Whether you’re running your weekly staff meeting, delivering a new business pitch, or presenting a keynote address, your intentions will show. So before you take the stage or begin crafting your words, pause for a few minutes and consider your intentions. What are you really trying to accomplish? Beyond ending the meeting on time or winning the business, what is your goal?

For many people, the honest answer is to show how smart they are or impress others. Whether they realize it or not, that line of thinking puts the focus on the speaker rather than on the audience. Not only is that a bit backwards, but it also put a huge onus on the presenter. Rather than perceiving a speaking engagement as the job of entertainer required to spin plates and juggle swords to keep the attention of the audience, how about looking at it a little differently?

I invite you to consider the wise words of Maya Angelou, “I’ve learned that people will forget what you said, people will forget what you did, but people will never forget how you made them feel.” With that in mind let’s revisit the mission of your time in the spotlight.


Of course you need to provide the required data. But you can do more than regurgitate facts and figures. You can tell a story, you can explain the “why” behind the information, or you can provide context that will increase understanding in a way that’s far more meaningful. Providing information may mean providing your perspective and being a little more human and accessible than might be comfortable for you. Reassess your speaking style to see where you can transform facts into something more than the sum of their parts.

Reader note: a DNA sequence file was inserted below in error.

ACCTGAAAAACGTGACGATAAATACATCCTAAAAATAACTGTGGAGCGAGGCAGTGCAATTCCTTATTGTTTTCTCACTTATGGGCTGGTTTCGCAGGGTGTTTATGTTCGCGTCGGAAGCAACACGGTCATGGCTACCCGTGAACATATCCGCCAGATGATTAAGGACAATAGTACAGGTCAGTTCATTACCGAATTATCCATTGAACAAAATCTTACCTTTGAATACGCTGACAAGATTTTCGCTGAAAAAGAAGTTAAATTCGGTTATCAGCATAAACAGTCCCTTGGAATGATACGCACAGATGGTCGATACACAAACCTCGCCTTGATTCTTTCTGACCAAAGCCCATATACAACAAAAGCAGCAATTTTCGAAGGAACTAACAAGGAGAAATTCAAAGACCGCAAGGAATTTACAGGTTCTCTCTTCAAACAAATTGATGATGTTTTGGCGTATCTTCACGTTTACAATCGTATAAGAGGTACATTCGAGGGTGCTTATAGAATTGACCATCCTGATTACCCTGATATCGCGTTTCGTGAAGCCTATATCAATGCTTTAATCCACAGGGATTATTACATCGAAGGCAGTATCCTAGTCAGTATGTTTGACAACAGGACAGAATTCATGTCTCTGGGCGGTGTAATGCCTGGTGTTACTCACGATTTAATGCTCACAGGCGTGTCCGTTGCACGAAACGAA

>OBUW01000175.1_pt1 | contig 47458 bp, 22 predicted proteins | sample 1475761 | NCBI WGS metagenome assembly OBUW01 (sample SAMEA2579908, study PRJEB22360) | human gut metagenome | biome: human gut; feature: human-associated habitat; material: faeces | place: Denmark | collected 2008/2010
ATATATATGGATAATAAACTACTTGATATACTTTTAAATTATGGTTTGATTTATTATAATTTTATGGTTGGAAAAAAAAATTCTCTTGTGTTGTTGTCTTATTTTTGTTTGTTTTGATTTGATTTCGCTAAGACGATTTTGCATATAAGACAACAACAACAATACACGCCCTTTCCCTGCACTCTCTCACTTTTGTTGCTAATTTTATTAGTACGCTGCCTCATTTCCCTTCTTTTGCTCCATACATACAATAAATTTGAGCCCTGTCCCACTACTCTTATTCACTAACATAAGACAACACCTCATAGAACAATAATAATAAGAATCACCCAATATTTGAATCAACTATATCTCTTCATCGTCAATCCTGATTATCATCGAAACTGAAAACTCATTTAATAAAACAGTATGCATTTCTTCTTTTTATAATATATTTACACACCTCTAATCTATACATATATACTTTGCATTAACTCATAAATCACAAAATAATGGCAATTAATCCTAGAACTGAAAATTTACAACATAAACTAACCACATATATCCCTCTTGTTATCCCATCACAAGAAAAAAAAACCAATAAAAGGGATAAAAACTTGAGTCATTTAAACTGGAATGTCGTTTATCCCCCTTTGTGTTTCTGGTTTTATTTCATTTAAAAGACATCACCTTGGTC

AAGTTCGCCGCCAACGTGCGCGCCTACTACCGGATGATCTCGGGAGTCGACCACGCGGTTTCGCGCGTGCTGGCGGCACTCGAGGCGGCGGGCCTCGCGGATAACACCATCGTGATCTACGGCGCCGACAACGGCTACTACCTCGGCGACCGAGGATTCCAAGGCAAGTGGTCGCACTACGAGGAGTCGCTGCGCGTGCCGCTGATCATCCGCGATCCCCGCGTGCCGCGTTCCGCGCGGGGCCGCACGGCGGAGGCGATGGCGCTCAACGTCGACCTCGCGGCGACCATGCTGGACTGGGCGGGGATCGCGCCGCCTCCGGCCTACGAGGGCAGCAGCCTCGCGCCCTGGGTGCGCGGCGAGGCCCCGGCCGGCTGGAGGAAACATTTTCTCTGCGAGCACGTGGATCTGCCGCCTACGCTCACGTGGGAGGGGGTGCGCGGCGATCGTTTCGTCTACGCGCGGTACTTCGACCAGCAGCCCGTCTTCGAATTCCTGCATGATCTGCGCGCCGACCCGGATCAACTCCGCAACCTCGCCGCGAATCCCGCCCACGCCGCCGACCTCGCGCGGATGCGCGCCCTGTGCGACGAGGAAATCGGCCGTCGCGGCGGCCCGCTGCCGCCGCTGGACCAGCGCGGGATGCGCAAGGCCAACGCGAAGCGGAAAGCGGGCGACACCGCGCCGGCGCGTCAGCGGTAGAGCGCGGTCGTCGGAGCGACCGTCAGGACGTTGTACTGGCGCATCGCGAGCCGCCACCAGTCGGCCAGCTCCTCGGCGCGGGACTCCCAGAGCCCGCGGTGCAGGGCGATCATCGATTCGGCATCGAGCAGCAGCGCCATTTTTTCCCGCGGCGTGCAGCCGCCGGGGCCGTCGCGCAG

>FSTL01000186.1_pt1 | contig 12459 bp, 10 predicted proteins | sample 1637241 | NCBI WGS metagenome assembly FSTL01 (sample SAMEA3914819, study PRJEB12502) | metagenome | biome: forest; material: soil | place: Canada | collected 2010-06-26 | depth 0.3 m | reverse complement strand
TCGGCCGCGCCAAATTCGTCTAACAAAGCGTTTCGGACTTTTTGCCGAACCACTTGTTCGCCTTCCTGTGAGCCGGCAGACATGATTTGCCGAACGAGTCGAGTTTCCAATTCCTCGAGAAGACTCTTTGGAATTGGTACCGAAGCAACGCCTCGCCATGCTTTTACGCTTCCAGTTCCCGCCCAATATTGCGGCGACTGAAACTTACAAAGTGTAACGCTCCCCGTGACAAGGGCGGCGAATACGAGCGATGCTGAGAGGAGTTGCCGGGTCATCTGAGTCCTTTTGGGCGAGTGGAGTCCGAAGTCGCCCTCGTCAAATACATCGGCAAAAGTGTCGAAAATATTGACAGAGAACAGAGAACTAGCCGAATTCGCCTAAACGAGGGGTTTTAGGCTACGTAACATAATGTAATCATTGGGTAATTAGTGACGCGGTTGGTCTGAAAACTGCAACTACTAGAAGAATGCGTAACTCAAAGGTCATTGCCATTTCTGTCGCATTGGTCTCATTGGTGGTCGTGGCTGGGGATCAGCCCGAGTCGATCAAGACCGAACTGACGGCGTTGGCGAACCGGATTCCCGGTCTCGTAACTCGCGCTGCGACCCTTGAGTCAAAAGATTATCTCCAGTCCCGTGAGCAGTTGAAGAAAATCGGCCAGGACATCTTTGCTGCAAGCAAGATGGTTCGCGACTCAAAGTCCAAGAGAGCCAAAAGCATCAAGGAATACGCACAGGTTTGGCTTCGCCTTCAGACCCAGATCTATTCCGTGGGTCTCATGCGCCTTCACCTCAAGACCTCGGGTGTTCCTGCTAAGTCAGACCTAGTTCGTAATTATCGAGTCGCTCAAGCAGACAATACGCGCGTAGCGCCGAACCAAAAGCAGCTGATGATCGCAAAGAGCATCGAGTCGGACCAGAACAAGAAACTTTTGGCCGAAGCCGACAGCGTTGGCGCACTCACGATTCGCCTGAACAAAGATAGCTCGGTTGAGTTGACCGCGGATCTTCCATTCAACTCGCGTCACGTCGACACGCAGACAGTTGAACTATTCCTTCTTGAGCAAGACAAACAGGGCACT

Look for a way to connect with those in the room. You may ask for their insights, acknowledge their expertise, or empathize with their plight. You may be amazed at the wisdom in any given room. Whether you’re asking for a solution to a problem or just looking for a new way to articulate a situation, asking your audience to contribute eases your workload. In addition, meeting an audience where they are engages them in your presentation and leaves them feeling as well as thinking.


Inspiring your listeners can feel like an elusive task but it’s worth the effort. Find a way to spark their interest, provoke them to dream bigger, or reconsider the status quo. Sometimes, simply acknowledging their struggles and expressing faith in their progress can have an almost magical impact. When they are still reflecting on the way you made them feel, they’ll remember you for igniting the flame.

Next time you’re on deck to deliver, give a little time and space to deciding how you want to do you your job. I hope you’ll choose to go deeper than just the facts. Your effort can make a world of difference for those in your orbit.

Talk to you next week,

Amber D. Nelson


Cover of Amber Nelson's book, "Talk to Me"

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